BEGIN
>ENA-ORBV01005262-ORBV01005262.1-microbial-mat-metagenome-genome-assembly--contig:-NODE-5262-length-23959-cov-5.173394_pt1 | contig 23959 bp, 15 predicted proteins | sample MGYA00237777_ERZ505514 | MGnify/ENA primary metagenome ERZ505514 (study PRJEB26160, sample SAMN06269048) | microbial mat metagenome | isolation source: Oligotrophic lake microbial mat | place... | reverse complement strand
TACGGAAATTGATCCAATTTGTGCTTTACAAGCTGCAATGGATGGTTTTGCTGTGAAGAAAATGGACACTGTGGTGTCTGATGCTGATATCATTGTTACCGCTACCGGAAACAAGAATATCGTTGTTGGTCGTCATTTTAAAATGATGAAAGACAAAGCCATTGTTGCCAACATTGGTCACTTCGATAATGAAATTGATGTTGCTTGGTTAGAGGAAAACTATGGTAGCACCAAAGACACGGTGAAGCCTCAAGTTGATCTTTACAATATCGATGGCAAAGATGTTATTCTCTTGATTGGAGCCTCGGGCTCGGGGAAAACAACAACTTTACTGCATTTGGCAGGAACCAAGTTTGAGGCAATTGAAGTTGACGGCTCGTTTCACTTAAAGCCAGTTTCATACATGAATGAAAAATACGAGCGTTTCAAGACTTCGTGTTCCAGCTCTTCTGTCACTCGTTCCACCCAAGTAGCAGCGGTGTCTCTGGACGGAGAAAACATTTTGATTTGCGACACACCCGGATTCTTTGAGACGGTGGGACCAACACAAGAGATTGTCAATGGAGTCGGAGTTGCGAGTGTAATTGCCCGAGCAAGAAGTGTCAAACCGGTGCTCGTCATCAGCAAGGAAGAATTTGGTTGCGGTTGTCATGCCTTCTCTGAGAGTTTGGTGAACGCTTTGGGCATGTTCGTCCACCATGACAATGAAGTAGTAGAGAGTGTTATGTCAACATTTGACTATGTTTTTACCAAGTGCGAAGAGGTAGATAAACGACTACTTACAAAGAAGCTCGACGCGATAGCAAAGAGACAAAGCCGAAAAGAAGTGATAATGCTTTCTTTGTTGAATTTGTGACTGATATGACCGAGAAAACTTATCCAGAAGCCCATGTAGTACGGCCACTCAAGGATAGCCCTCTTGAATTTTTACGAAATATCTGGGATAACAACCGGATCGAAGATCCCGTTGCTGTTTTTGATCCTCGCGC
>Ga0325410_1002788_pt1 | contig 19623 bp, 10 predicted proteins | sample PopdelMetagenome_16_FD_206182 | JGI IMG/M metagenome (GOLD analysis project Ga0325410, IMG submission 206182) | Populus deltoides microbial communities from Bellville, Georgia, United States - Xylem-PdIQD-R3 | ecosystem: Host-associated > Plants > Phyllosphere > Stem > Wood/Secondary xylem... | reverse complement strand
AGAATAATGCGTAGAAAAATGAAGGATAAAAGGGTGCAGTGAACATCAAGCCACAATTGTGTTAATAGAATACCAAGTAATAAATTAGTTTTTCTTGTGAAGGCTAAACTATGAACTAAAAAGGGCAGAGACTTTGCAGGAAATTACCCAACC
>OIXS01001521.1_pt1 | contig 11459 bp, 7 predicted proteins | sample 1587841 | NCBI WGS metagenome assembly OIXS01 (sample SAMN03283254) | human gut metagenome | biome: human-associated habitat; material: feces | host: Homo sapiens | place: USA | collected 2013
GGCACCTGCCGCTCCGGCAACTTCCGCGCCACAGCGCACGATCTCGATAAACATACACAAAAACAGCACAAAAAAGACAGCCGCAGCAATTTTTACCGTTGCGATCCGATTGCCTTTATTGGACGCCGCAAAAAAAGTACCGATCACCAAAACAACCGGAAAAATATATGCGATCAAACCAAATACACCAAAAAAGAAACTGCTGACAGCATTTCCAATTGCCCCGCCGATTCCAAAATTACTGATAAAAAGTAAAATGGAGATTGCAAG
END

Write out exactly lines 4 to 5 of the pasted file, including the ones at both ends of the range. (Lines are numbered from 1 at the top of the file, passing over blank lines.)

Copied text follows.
AGAATAATGCGTAGAAAAATGAAGGATAAAAGGGTGCAGTGAACATCAAGCCACAATTGTGTTAATAGAATACCAAGTAATAAATTAGTTTTTCTTGTGAAGGCTAAACTATGAACTAAAAAGGGCAGAGACTTTGCAGGAAATTACCCAACC
>OIXS01001521.1_pt1 | contig 11459 bp, 7 predicted proteins | sample 1587841 | NCBI WGS metagenome assembly OIXS01 (sample SAMN03283254) | human gut metagenome | biome: human-associated habitat; material: feces | host: Homo sapiens | place: USA | collected 2013